I will skip the detailed discussion of the different apertures as it will be very boring. From f1.8 to diffraction limit, this lens performs exactely the same (on my A7iii) with the exception of vignetting wide open. This is nothing short of sensational and probably the best performance we have seen yet on the blog. Seeing that, I have no reason to disbelieve Lensrentals claim that the Sony FE 1.8/135 GM is the sharpest lens out there besides super telephoto lenses.
Close up sharpness is great wide open. I gets a little boost in contrast when stipping down to f/2 and f/2.8 but I doubt that choosing any of these stops will have a field relevant difference in sharpness (except of increasing depth of field of course). At f4, diffraction already starts to show, there is no focus shift.
In the sample below, you can see how much detail can be resolved when using the Sony FE 1.8/135 GM wide open for close up shooting:
LocA is very well controlled and can be only spotted in the harshest contrast. The sample below (100% crop) shows the largest amount of LoCA that I have seen yet.
This is what the fountain test looks like. I think this is a very good performance that can only be beaten by slower APO-lenses like the Zeiss Batis 2.8/135 or the Voigtländer Macro APO-Lanthar 2/65.
I can’t find any, not even in uncorrected JPEG files:
Ring Flare & Ghosting
This lens can show ghostings with the bright sun in the frame. The glossy filter thread causes reflections that show in a ring flare.
Flocking the thread or using the proprietary lens hood a small hood (a short one like this is enough) can prevent the lens from this behavior. Ghostings can appear as well.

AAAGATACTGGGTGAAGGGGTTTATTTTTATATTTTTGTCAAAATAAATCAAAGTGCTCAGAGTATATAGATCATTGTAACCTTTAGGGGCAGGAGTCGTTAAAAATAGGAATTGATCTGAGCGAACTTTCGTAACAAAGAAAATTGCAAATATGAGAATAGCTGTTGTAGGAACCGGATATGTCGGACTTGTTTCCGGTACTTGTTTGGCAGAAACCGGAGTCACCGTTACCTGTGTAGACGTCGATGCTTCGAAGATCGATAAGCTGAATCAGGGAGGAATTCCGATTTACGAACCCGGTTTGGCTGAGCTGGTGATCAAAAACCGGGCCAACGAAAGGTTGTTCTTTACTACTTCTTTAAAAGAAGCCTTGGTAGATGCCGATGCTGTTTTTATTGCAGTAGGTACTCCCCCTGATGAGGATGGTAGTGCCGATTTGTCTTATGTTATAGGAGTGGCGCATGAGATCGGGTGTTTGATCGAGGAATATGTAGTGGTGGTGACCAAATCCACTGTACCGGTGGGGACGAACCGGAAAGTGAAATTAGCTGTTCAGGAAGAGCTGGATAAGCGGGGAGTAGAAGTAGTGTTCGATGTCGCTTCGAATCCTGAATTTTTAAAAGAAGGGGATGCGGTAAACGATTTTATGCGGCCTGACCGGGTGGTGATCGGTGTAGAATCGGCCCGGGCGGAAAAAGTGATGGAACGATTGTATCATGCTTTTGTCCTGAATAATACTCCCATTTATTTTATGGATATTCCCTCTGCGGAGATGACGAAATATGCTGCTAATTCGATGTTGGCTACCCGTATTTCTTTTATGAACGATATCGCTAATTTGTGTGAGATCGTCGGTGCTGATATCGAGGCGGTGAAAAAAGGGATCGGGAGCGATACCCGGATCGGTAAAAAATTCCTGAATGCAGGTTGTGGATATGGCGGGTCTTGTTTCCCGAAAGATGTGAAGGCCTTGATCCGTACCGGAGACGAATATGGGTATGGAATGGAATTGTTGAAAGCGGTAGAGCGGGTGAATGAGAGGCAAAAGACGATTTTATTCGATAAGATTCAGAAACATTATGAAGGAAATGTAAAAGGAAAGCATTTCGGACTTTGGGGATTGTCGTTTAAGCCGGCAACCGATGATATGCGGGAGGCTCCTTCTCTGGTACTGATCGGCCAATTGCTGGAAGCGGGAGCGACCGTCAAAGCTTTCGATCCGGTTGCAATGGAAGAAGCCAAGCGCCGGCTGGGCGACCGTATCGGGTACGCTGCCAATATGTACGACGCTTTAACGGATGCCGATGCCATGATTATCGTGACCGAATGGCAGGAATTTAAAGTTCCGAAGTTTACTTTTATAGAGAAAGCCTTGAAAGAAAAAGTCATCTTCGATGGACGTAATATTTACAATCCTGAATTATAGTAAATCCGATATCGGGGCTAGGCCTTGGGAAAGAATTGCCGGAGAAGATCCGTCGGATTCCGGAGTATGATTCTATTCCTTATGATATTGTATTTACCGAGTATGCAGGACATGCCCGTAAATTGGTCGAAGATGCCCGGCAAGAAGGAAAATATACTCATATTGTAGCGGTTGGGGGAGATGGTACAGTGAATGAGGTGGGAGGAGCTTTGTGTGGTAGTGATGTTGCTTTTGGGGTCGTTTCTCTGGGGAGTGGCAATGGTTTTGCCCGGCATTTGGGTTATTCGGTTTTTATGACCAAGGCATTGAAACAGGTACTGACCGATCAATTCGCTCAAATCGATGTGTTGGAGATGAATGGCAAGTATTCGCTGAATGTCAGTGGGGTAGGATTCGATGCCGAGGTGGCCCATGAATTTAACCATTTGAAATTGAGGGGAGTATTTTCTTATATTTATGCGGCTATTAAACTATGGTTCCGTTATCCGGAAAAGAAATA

Like the Sony FE 1.4/85 GM, the lens doesn’t like the sun just outside of the frame:
Like almost all fast telephoto lenses, this lens shows veiling flare when pointed against the sun in several angles:
Minor pincushion distortion. LR correction value is -1.
Vignetting (light falloff)
With a maximum value of 1.65 EV, vignetting is low even wide open and mostly gone at f2.8.
In contrast to the latest GM prime lenses like the Sony 1.4/24 GM and the Sony 1.4/85 GM, the Sony 1.8/135 GM lacks any spherical aberrations (in the transition zone) wide open, optical errors are generally better corrected and contrast is extremely high, even wide open. This also results in more contrast in the bokeh which makes it more neutral and less “creamy” looking:
Bokeh balls at f1.8 show a slight and thin outlining and are very clean otherwise:
At the edges and at f1.8, the Sony FE 1.8/135 GM shows cat eye shaped bokeh balls (mechanical vignetting) which get more rounded when stopped down.
A closer look at the cat eyes (mechanical vignetting) shows that they are much more rounded at f2.8 and practically gone at f4.
Stopped down, outlining gets stronger and a slight onion ring pattern starts to show around the edge. This is mostly distracting in small to moderately sized highlights like in the sample at f11 below:
Being comparable in specs, this lens is the most obvious competitor to the Sony FE 1.8/135 GM. The Sigma also comes with native mount and almost native like performance. First tests showed that the Sony focuses faster and more reliable than the Sigma which is not a surprise. The Sony is sharper but the Sigma is no slouch either, this should not be the deciding factor. The rendering is very comparable, check out Fred Mirandas comparison. The Sony is better equipped, lighter and smaller while the Sigma is quite a bit cheaper. If you can afford it, the Sony is worth the premium price in my opinion.